Wednesday, December 5, 2007


PLEASE GO TO Sorry blogger/blogspot, but there are too many features missing...

Tuesday, December 4, 2007

Windows Live Writer

Ok, so here I am, after putting my kids to bed, I lay on the guests bed waiting for my son to fall asleep (he's a bit afraid of the dark, so I tend to lie in his room), surfing randomly around.

And, behold, what do I find. A article about a Microsoft product, which assumably works? I read more, seeing possibilities never seen before; blogger/blogspot lacks some features, and is not as good as I want it to be in some areas, but here is a product from Microsoft which actually makes it easier to blog!

Windows Live Writer is a WSIWYG (what you see is what you get) tool, which lets you write posts for (all) your blog(s). You can easily add pictures, tables, maps and videos, and then upload the full post directly to your blog.

You can make drafts, and I hear that there are some add-ins too, which gives you even more flexibility. I haven't tried any of those yet, but I will as soon as I have looked into some of the standard features (which seems pretty good so far).


I wonder what happens if I edit the post I just published, and the hit "Publish" again...

Answer; sweet. It actually managed to amend it to the post instead of doubleposting... ;)


iStock_DarkSmoke_Small And, with tables available, and the option of adding pictures directly, instead of "upload to server - then select a size and a placement which doesn't seem to matter no matter what you do", this can actually turn out to be one of my new favorite tools!

I think I read something about it beeing able to add videos, links and more on the fly as well (might need some plugins), which will be a major step for my blogging!

Monday, December 3, 2007

Three secrets of the one minute manager

Three secrets of the one minute manager by Kenneth Blanchard. More on The CPA Journal.

The First Secret: One-Minute Goals.
All good performance starts with clear goals. If you don't know where you are going, any road will get you there. This is about as fundamental as God, mother and apple pie. If we were going to improve the performance of people all over this country, the simplest and easiest way would be to make sure people have clear goals.

The Second Secret: One-Minute Praisings.
Of all the things I've taught over the years, I can't say enough about the importance of praising. The key to developing people will always be to concentrate on catching them doing something right instead of something wrong. Yet most people are still managed by being basically left alone until they make a mistake that's noticeable and then their boss criticizes them. I call that a "leavealone zap" management style or "Sea gull management." Sea gull managers fly in, make a lot of noise, dump on everyone, and then fly out.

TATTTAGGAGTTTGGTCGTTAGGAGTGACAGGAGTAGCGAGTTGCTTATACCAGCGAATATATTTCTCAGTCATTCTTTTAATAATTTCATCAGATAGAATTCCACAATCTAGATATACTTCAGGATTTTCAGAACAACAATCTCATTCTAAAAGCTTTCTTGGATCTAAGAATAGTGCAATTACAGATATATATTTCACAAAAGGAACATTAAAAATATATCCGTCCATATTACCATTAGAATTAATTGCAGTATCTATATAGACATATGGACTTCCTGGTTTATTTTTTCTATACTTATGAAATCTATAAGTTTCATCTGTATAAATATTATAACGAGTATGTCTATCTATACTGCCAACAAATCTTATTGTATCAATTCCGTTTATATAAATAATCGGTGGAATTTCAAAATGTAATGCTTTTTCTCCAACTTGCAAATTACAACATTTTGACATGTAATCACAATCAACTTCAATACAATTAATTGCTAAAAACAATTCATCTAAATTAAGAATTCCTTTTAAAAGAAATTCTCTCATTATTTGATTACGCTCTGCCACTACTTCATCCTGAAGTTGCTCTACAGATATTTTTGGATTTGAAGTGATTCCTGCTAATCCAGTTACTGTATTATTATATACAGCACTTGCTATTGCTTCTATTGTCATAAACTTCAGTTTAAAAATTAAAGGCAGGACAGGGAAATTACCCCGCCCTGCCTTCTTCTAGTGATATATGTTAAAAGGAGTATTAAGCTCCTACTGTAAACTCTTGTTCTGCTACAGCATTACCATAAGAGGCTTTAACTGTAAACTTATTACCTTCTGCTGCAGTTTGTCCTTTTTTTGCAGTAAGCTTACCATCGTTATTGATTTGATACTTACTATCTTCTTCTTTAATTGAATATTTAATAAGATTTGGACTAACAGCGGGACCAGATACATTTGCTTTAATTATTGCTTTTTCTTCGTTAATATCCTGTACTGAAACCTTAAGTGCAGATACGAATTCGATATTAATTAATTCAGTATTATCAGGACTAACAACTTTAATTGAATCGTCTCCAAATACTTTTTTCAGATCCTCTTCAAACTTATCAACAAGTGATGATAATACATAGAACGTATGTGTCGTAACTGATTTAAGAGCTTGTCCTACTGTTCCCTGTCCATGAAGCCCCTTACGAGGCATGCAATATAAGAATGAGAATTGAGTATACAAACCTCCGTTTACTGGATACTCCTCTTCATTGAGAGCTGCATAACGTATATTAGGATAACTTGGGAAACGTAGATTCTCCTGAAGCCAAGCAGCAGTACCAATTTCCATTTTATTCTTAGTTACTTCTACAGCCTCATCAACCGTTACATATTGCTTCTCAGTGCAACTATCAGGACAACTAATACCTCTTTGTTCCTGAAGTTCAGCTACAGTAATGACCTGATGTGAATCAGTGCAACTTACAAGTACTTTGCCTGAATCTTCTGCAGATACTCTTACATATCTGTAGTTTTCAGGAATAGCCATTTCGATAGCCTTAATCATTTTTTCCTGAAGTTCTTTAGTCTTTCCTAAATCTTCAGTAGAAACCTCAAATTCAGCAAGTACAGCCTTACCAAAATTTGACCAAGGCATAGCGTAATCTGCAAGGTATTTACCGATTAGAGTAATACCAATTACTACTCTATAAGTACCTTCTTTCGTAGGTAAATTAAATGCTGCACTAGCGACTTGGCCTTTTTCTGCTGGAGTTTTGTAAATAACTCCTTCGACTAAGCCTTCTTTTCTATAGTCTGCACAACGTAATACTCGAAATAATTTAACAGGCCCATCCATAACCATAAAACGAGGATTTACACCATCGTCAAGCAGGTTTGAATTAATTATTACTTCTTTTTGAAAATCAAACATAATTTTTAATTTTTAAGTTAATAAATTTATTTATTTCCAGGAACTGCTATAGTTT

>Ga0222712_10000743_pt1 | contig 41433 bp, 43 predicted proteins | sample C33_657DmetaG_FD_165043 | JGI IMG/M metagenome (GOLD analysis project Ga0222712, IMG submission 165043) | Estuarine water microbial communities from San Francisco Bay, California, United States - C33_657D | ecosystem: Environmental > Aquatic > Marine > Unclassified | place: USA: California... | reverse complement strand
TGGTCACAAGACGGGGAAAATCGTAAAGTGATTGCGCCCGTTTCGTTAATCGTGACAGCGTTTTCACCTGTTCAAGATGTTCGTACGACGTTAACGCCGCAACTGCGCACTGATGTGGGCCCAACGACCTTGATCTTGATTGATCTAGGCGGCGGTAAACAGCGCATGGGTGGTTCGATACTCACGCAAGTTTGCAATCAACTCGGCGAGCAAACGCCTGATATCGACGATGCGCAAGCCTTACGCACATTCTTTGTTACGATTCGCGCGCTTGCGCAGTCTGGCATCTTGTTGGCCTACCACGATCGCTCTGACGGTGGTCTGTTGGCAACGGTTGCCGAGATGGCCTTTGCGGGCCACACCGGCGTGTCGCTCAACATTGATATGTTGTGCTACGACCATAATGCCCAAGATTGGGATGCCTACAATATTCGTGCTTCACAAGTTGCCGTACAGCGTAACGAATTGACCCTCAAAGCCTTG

The Third Secret: One-Minute Reprimands.
What do you do when people do not perform well or make limited or no progress toward their goals? You have to hold them accountable.

The first alternative for poor performance should be redirection, which means going back to goal setting trying to find out what went wrong and getting them back on track. Never reprimand or punish a learner -- you'll immobilize them. If you are dealing with somebody who knows better, who as performed a similar task well in the past, then a One-Minute Reprimand might be appropriate.


A small program for making Post-it notes on your pc.
Very handy for taking notes, ToDo-lists etc.

It has many nice features, but not unnecessary ones like animated dancing naked ladies, so it's small and doesn't take up much system resources.
...and, it's completely free.

Zhorn Software - Stickies

One minute management course

An eagle was sitting on a tree resting, doing nothing.
A small rabbit saw the eagle and asked him, "Can I also sit like you and do nothing?"
The eagle answered: "Sure, why not."
So, the rabbit sat on the ground below the eagle, and rested. All of a sudden, a fox appeared, jumped on the rabbit and ate it.

To be sitting and doing nothing, you must be sitting very, very high up.

Saturday, December 1, 2007

Top 10 Secrets from Anthony Robbins

Thomas Murrel at Ezine Articles has an article, Top 10 Secrets from Anthony Robbins, which is the authors gift to us, building on his experiences from a seminar with Anthony Robbins.

I'm gonna add the secrets here, without the rest of the story, which can be read at Ezine Articles

The simple message is if you believe in yourself enough you can achieve anything.
A memorable one-liner was "the only thing that's keeping you from getting what you want is the story you keep telling yourself".